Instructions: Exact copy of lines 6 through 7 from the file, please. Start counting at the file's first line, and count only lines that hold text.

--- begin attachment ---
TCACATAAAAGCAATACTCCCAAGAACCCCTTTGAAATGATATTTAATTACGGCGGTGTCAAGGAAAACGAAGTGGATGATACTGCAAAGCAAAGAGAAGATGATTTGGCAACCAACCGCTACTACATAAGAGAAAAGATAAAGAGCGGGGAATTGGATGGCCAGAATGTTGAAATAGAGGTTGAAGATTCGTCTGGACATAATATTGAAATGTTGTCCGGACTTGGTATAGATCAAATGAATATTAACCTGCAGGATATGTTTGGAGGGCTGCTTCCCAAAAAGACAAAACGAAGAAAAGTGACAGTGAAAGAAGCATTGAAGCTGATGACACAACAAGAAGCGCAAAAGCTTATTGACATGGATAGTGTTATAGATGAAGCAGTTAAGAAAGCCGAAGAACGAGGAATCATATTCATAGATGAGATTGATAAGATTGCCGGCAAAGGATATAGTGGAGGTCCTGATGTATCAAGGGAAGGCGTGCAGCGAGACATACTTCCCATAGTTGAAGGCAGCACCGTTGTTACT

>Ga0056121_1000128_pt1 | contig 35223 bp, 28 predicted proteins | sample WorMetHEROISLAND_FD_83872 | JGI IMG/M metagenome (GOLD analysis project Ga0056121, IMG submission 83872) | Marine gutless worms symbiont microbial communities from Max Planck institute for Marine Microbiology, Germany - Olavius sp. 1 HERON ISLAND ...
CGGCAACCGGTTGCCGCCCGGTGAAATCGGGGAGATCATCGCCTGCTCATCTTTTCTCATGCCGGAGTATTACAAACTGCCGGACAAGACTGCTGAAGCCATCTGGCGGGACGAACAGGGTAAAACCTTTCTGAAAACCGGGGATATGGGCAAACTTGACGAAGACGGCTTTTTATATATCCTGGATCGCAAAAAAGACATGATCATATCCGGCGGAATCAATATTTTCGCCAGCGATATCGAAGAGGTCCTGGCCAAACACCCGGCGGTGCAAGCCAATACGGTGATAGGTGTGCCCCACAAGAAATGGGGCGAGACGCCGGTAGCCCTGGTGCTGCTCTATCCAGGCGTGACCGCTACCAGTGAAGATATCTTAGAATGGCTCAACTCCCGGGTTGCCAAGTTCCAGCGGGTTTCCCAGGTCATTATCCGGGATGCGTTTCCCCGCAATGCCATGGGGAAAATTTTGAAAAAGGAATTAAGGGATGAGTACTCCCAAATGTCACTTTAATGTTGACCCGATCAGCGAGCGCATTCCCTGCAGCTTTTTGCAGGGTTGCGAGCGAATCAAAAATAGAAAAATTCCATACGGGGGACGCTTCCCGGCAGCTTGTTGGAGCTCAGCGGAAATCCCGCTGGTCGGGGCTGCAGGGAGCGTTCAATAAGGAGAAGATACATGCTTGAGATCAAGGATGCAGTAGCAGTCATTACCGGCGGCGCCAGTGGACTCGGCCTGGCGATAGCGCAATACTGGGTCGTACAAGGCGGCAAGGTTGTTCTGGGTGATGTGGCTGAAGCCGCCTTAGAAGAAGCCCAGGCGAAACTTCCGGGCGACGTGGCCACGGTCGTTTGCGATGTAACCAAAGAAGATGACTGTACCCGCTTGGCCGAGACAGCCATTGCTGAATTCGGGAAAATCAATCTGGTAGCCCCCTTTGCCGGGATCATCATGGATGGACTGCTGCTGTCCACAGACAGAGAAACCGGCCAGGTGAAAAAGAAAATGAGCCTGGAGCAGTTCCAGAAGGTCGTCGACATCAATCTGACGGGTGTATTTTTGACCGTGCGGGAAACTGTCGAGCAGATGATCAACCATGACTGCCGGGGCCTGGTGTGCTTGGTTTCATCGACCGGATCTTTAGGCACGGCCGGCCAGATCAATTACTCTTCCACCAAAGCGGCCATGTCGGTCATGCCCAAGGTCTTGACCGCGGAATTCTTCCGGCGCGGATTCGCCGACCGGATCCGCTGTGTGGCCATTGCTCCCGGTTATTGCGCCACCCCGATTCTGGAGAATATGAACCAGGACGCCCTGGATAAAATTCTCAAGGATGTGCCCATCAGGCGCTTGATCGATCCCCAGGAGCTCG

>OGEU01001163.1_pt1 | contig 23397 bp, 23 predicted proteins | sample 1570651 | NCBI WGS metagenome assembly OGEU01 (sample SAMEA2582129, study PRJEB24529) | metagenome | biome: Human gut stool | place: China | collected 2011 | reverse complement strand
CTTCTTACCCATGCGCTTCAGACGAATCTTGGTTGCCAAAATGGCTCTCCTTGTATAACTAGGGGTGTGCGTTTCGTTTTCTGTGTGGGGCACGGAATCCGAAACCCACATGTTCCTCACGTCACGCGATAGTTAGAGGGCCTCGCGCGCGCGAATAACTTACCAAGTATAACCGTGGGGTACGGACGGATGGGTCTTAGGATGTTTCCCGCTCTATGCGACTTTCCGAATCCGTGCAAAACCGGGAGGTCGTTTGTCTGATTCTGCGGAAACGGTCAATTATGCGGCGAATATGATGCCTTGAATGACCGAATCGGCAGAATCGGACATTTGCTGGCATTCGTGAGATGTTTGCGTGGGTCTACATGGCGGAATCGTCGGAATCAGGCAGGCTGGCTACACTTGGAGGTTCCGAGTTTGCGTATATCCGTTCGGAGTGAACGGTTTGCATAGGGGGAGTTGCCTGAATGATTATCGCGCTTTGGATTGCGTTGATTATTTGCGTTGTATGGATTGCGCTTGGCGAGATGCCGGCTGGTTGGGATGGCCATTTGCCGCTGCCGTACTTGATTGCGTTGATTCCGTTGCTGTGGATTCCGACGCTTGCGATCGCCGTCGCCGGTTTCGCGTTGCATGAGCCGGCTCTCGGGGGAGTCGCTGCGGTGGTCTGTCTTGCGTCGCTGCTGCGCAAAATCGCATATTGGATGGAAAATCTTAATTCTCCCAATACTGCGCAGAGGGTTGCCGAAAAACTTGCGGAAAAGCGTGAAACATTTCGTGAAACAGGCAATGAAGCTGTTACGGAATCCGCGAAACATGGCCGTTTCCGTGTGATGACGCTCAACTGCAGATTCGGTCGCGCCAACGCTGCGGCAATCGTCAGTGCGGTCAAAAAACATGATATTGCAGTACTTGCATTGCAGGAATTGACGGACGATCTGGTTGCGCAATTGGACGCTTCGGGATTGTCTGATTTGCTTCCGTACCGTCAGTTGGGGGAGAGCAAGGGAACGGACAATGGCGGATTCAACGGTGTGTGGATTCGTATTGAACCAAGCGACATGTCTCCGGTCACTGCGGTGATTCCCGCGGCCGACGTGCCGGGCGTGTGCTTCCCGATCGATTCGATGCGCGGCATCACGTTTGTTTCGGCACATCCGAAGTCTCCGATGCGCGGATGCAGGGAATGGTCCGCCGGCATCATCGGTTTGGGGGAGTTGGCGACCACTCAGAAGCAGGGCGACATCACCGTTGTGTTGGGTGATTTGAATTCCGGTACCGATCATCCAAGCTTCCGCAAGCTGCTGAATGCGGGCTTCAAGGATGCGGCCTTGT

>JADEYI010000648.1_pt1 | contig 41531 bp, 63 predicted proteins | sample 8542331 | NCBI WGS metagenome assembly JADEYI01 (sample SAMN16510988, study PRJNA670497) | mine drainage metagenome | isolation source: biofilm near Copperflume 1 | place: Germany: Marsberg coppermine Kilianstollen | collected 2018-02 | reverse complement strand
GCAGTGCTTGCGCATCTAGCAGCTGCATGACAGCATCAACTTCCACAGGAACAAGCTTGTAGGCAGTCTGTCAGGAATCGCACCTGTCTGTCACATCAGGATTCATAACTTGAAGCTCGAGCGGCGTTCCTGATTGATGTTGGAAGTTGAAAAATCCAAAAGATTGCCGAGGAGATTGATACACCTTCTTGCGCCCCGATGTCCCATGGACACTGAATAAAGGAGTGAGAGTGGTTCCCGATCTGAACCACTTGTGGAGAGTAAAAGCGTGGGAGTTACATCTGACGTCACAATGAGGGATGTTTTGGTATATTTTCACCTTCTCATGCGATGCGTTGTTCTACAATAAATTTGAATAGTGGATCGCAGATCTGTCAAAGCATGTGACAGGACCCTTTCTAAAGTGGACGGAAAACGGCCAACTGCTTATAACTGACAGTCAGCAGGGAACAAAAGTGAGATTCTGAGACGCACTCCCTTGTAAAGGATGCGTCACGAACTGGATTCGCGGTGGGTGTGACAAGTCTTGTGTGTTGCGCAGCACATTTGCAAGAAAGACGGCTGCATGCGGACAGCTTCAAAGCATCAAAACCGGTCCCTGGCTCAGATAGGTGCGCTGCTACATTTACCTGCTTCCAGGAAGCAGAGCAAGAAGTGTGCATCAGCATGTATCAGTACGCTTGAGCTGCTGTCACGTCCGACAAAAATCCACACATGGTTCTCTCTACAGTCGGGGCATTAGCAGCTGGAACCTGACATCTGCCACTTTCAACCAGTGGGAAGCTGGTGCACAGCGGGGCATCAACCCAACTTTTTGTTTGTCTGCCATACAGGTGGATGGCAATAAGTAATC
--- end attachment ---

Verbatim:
>JADEYI010000648.1_pt1 | contig 41531 bp, 63 predicted proteins | sample 8542331 | NCBI WGS metagenome assembly JADEYI01 (sample SAMN16510988, study PRJNA670497) | mine drainage metagenome | isolation source: biofilm near Copperflume 1 | place: Germany: Marsberg coppermine Kilianstollen | collected 2018-02 | reverse complement strand
GCAGTGCTTGCGCATCTAGCAGCTGCATGACAGCATCAACTTCCACAGGAACAAGCTTGTAGGCAGTCTGTCAGGAATCGCACCTGTCTGTCACATCAGGATTCATAACTTGAAGCTCGAGCGGCGTTCCTGATTGATGTTGGAAGTTGAAAAATCCAAAAGATTGCCGAGGAGATTGATACACCTTCTTGCGCCCCGATGTCCCATGGACACTGAATAAAGGAGTGAGAGTGGTTCCCGATCTGAACCACTTGTGGAGAGTAAAAGCGTGGGAGTTACATCTGACGTCACAATGAGGGATGTTTTGGTATATTTTCACCTTCTCATGCGATGCGTTGTTCTACAATAAATTTGAATAGTGGATCGCAGATCTGTCAAAGCATGTGACAGGACCCTTTCTAAAGTGGACGGAAAACGGCCAACTGCTTATAACTGACAGTCAGCAGGGAACAAAAGTGAGATTCTGAGACGCACTCCCTTGTAAAGGATGCGTCACGAACTGGATTCGCGGTGGGTGTGACAAGTCTTGTGTGTTGCGCAGCACATTTGCAAGAAAGACGGCTGCATGCGGACAGCTTCAAAGCATCAAAACCGGTCCCTGGCTCAGATAGGTGCGCTGCTACATTTACCTGCTTCCAGGAAGCAGAGCAAGAAGTGTGCATCAGCATGTATCAGTACGCTTGAGCTGCTGTCACGTCCGACAAAAATCCACACATGGTTCTCTCTACAGTCGGGGCATTAGCAGCTGGAACCTGACATCTGCCACTTTCAACCAGTGGGAAGCTGGTGCACAGCGGGGCATCAACCCAACTTTTTGTTTGTCTGCCATACAGGTGGATGGCAATAAGTAATC